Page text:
Monday, April 11, 2011

The Inevitable Chicken Little Moment

Not long ago I got an email from a distressed colleague.

"What do you do," my friend asked, cutting to the chase, "when a senior comes in after she's been rejected from her top choice and believes her life is over?"

College counselors all dread these moments.

Because what you are dealing with is a minor apocalypse.

A lacerating revelation.

With a cataclysmic end.


No doubt, in those moments, there is nothing to say up front to mitigate the disappointment.

This student's world has orbited for the last year, heck four years, around that one particular school, like the earth revolving around the sun.

And now that sun has imploded,

sending her entire solar system into a state of chaos.

In this line of work, there will always be "chicken little" moments.

Moments where students and families will feel like the sky has fallen.

In late spring, we are showing our juniors and their parents the award-winning documentary film 500 words or less.

Here is the trailer for it.

This is a documentary about 4 seniors who go through the college admission process.

It's a must see for any student, parent, teacher, or coach that works with students in their senior year.

One of the most important questions the film poses involves how are we to responsibly handle the student who gets denied from their dream school.

What do we say?

And not say?

What do we do?

And not do?

Thinking through a positive response to a negative outcome is not something we really want to think seriously about.

All of us on some level would like to believe that we are beyond the vagaries of college admissions.

That our student doesn't have a chink in their armor.

Or a "kryptonite-like weakness".

That somehow all our time, money, and sweat will pay off.

That that A- in Honors Chemistry (the "road less travelled") will make all the difference.

That that project building a Habitat for Humanity home will earn an extra gold star.

That that expensive test prep course will reap benefits.

That our "contributions" or "connections" will come thru.

But in this admission climate,

of record application volume,

and historic low acceptance rates,

there are simply no guarantees at the top of the food chain.

And therefore there will be inevitable heartbreak.

One of the things I've learned is that you have to be proactive and candid earlier and earlier with students about reach school.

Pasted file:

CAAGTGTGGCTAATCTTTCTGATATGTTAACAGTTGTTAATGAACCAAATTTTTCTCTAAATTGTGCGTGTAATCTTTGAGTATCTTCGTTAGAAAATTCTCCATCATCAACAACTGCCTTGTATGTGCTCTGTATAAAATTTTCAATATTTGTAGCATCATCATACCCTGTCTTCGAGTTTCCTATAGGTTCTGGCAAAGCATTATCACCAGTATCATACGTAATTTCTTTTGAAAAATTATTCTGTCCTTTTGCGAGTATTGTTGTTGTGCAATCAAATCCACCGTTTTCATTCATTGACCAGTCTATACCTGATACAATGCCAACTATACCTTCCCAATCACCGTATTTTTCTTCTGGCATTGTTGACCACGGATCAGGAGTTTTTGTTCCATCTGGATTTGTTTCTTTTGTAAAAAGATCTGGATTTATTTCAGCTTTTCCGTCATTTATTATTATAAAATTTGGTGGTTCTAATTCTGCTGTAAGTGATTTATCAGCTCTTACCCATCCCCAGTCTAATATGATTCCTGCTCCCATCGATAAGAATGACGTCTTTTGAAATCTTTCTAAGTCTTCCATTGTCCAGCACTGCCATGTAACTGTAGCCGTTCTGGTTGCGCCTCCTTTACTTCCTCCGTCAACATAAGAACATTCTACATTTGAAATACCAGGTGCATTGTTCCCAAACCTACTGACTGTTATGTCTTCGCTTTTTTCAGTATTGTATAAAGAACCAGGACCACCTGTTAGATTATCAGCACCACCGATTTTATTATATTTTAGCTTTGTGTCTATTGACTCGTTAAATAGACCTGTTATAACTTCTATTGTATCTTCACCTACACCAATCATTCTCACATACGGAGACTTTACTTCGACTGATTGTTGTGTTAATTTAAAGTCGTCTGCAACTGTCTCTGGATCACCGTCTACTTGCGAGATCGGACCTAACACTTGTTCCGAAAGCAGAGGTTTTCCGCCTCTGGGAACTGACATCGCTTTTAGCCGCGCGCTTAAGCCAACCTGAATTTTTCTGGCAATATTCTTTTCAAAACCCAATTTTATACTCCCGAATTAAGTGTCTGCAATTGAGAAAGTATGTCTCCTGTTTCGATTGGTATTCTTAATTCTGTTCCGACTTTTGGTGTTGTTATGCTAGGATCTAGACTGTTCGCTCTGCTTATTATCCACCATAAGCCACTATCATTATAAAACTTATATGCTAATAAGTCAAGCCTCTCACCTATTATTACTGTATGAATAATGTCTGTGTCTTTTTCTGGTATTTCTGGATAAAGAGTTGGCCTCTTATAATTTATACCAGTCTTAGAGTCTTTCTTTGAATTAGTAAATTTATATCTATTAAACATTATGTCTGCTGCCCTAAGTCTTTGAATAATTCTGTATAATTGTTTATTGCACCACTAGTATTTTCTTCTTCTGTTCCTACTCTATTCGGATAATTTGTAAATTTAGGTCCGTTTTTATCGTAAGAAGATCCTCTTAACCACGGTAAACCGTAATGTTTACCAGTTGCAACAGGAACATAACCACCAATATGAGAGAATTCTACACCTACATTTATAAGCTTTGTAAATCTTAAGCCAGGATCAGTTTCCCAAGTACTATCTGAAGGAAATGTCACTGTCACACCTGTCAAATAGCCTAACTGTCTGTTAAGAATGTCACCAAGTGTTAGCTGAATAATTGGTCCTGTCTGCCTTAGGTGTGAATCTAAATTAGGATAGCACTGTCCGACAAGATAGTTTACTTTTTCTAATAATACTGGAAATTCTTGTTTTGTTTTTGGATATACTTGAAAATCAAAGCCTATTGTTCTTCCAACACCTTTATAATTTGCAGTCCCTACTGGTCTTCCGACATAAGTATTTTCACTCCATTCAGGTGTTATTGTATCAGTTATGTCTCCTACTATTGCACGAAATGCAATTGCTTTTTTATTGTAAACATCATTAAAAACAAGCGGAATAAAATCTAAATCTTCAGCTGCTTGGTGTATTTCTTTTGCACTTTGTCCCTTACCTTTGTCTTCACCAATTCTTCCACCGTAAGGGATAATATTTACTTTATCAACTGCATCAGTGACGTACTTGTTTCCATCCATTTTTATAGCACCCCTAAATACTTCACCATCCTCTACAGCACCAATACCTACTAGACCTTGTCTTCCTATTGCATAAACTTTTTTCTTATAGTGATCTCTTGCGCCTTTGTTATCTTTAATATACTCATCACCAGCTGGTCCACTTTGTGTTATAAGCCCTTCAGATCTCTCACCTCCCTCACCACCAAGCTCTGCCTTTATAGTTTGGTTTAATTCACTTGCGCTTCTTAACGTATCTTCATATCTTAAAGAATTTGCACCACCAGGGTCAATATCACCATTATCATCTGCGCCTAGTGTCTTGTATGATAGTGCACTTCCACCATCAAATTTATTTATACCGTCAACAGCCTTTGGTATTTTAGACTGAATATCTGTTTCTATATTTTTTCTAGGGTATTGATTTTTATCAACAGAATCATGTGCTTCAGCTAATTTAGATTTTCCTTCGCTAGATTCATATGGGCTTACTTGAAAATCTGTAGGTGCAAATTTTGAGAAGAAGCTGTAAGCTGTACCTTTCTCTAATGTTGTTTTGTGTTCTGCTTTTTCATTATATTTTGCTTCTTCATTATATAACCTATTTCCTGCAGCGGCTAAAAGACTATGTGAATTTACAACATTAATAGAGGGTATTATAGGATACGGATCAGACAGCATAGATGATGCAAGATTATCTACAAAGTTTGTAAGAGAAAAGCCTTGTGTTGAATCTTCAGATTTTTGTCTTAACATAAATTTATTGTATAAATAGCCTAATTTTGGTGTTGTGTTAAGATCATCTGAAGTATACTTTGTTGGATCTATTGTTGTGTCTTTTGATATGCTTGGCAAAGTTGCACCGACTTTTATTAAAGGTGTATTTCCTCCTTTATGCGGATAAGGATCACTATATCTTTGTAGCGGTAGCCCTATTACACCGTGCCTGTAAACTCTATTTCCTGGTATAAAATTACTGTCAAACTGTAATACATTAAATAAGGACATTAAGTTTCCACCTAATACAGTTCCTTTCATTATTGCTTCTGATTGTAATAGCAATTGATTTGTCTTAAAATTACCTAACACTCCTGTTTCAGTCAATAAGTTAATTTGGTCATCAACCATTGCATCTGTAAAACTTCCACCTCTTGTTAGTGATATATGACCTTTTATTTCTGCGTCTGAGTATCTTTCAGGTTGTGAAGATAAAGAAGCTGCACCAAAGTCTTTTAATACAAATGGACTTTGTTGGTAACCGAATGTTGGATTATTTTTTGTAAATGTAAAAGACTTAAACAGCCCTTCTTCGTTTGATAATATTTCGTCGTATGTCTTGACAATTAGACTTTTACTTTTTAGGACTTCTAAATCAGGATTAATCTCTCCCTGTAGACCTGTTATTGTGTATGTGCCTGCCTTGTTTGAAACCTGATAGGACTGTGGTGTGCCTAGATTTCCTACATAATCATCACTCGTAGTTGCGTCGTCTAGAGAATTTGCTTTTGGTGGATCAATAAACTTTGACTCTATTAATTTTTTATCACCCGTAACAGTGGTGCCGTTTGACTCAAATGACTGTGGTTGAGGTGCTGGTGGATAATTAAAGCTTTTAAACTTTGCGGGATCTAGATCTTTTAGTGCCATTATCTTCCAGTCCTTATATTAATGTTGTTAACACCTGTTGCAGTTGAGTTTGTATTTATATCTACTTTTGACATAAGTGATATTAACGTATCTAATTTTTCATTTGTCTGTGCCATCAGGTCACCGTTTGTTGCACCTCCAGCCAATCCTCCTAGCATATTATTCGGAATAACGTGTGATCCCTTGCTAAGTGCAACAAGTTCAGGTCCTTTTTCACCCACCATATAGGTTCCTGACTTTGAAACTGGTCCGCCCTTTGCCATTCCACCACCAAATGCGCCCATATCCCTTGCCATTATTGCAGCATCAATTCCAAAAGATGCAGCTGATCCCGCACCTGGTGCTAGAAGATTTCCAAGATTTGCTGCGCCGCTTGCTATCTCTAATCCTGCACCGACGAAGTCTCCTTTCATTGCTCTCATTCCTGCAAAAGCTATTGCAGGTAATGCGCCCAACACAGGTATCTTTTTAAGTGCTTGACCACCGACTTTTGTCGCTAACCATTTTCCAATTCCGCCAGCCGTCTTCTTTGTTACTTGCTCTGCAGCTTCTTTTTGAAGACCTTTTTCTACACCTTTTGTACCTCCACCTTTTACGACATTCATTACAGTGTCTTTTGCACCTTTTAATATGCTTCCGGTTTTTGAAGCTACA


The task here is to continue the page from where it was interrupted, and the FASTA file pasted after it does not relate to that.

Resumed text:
When a student comes in with a list of dream schools, for example,

I try not to crush their spirits.

Nobody wants to hear, "You can't get into any of these schools!"

Instead I try to calibrate their expectations.

I encourage them to pick two of their dream schools.

Just not five.

And then I work to help each student shore up the middle.

The more "target" schools,

the better chance that student has not only of getting accepted,

but procuring significant scholarship monies.

It's always a delicate tight rope to walk with students and families,

balancing objectivity and subjectivity,

cautious optimism with veiled skepticism,

always trying to keep the focus squarely on the student

and the schools that are the best fit for them.

I had a mentor once tell me,"Part of your job is for students/parents to leave frowning in the fall (of the senior year) so that they are smiling in the spring."

This is not easy for me.

I'm a "golden retriever" type,

which means I hate those awkward conversations.

I want students and parents to like me.

I want my kids to have the courage to go for it.

But I also don't want my kids to get so mangled by this process that they go limping into college.

I do my students and families a great disservice if I don't speak the truth with grace and love.

The truth may sting early, but it could prevent a gaping wound later.

This student my colleague spoke of,

who earlier got denied from her top school,

she also applied to other schools on the front page of the US News and World Report.

If only she would have been willing to talk about the schools on the second page.

Ultimately, each student and family must decide the path they will take,

and when it doesn't work out as they expected,

that's where we enter back into the storm,

where there are no easy answers,

and no quick fixes,

and no formulaic responses to when a student gets rejected from their top school.

Some things just have to be endured.

But from experience, I've discovered that on the other side of that storm

is a new horizon of possibility.

A new world of opportunity.

And promise.

It's just takes time.

And sometimes an April campus visit to a school that did say Yes.

It's amazing how many times a student who was crestfallen in the spring,

returns in the fall as an alumni,

happy with their college choice,

loving their college experience,

that stormy memory having completely blown away.